John Martin Luce and Martha Peacock Luce
 Census: 1870 10th Ward, Salt Lake City, Salt Lake Co, Utah
 Census: 1880 Smithfield, Cache Co, Utah SEE THE ABOVE CENSUS REPORT
 Census: 1900 Salt Lake City, Salt Lake Co, Utah
John Martin LUCE
Parents, Brothers & Sisters
Father: Stephen Luce b: 10 Jul 1801 in North Haven Island, Knox Co, Maine
Mother: Mary Ann (Polly, Nancy) Wheeler b: 30 Aug 1801 in Harpswell, Cumberland Co, Maine
Children of Stephen Luce & Mary Ann Wheeler
1. Sarah Elizabeth Luce b: 12 Sep 1828 in North Haven Island, Knox Co, Maine
2. Jason Reid Luce b: 18 Nov 1830 in North Haven Island, Knox Co, Maine
3. Samuel William Luce b: 10 Sep 1832 in North Haven Island, Knox Co, Maine
4. James F. C. Luce b: 1835 in North Haven Island, Knox Co, Maine
5. John Martin (Matt) Luce b: 18 Sep 1836 in North Haven Island, Knox Co, Maine
6. Wilford Woodruff (Will) Luce b: 7 Nov 1838 in North Haven Island, Knox Co, Maine
7. Nettie Luce b: Abt 1840 in Nauvoo, Hancock Co, Illinois
8. Clara Emma Luce b: 5 Jan 1841 in Nauvoo, Hancock Co, Illinois
9. Maria Antoinette Luce b: Oct 1845 in Nauvoo, Hancock Co, Illinois
John Martin Luce’s Birth: 18 Sep 1836 in North Haven Island, Knox Co, Maine or also given as 15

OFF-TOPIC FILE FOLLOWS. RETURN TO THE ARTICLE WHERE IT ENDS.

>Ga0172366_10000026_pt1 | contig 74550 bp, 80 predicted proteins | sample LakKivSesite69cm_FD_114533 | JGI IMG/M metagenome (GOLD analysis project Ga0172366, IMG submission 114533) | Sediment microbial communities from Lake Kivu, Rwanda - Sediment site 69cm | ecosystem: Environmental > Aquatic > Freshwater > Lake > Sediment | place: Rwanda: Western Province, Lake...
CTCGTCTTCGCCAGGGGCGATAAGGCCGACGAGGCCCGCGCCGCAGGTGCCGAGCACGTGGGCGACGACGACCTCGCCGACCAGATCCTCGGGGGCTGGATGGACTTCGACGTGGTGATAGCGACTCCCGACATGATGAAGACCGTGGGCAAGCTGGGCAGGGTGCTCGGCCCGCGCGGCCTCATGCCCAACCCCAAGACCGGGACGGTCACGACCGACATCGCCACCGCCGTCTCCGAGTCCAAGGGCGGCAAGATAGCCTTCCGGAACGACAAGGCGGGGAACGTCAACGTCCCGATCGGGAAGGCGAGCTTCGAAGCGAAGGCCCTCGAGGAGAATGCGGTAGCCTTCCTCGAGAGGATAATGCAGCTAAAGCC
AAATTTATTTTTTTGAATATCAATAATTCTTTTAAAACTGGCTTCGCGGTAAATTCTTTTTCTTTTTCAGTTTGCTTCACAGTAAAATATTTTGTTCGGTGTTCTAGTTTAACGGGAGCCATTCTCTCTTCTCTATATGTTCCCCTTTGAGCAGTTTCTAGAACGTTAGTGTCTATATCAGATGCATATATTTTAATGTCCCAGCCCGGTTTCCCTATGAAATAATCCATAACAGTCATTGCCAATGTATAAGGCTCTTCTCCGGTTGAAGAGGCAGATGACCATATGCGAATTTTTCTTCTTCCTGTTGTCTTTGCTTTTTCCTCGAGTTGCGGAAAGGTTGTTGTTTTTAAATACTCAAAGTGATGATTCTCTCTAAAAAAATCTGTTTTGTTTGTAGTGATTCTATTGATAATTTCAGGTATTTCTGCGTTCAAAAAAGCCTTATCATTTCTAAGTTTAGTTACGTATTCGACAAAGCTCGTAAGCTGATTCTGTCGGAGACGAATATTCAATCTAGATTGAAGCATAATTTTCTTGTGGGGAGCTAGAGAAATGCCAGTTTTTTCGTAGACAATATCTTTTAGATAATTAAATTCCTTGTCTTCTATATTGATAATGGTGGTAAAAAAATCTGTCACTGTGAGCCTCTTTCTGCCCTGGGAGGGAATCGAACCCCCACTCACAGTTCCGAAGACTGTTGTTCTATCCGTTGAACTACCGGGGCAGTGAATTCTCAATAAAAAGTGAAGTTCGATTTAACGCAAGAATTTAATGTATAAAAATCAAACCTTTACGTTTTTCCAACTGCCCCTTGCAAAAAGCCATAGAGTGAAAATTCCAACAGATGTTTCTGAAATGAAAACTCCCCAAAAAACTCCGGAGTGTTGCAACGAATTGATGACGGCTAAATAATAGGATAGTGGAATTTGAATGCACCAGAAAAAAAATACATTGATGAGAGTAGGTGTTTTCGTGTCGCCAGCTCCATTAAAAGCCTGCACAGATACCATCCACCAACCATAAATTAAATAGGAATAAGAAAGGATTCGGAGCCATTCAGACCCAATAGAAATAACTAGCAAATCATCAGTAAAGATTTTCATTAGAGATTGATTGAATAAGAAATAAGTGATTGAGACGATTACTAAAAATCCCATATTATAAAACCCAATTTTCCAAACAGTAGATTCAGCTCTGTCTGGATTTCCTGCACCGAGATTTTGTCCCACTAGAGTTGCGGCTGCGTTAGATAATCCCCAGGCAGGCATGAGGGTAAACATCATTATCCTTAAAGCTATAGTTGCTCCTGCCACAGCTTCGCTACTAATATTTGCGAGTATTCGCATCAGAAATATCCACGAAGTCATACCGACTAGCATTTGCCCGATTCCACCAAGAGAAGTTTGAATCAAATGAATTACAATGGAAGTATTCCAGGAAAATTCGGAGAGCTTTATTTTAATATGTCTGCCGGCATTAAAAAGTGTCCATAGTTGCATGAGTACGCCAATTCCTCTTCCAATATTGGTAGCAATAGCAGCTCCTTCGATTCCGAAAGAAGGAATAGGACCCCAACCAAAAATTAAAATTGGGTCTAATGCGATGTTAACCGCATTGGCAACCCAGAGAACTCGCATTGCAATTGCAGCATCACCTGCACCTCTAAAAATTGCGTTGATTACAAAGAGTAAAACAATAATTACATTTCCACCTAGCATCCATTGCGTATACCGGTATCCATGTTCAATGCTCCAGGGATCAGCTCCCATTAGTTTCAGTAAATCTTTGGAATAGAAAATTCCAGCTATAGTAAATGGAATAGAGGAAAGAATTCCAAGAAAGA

September 1834 (Death Record). His parents joined the Church during 1837. They moved to Nauvoo,
Illinois in 1838/39.
When the Mormons were expelled from Nauvoo in February 1846, John Martin’s father Stephen Luce
and Ephraim Luce families were among those who left the city. There has been some confusion about the
date the Luces came to Utah. Records show they probably came to Utah sometime between 1848 and
John Martin Luce was a laborer.. He was listed as John Luce on the 1850 census and as Martin Luce on
the 1860 census. He was listed on the 1860 census in the 13th Ward, with his mother Mary, brother
Wilford, and sister Antoinette in his household. At the time of this census, Matt's father was living in the
10th Ward with his polygamous wife Caroline. That John Martin had substantially more property than
his father ($800 in real property and $800 in personal property as compared to $350 in real property and
$200 in personal property) might be attributed to his mother's assets.
Like his brothers Jason and Wilford, he seems to have been something of a ruffian. There were some
criminal cases involving him in Salt Lake County:
People vs. John Martin Luce, Assault With Intent to Kill, 9 March 1860;
People vs. J. Martin Luce, Riot, 14 September 1860;
People vs. John M. Luce, Assault, 13 January 1862;
People vs. John M. Luce, Larceny, 17 March 1862.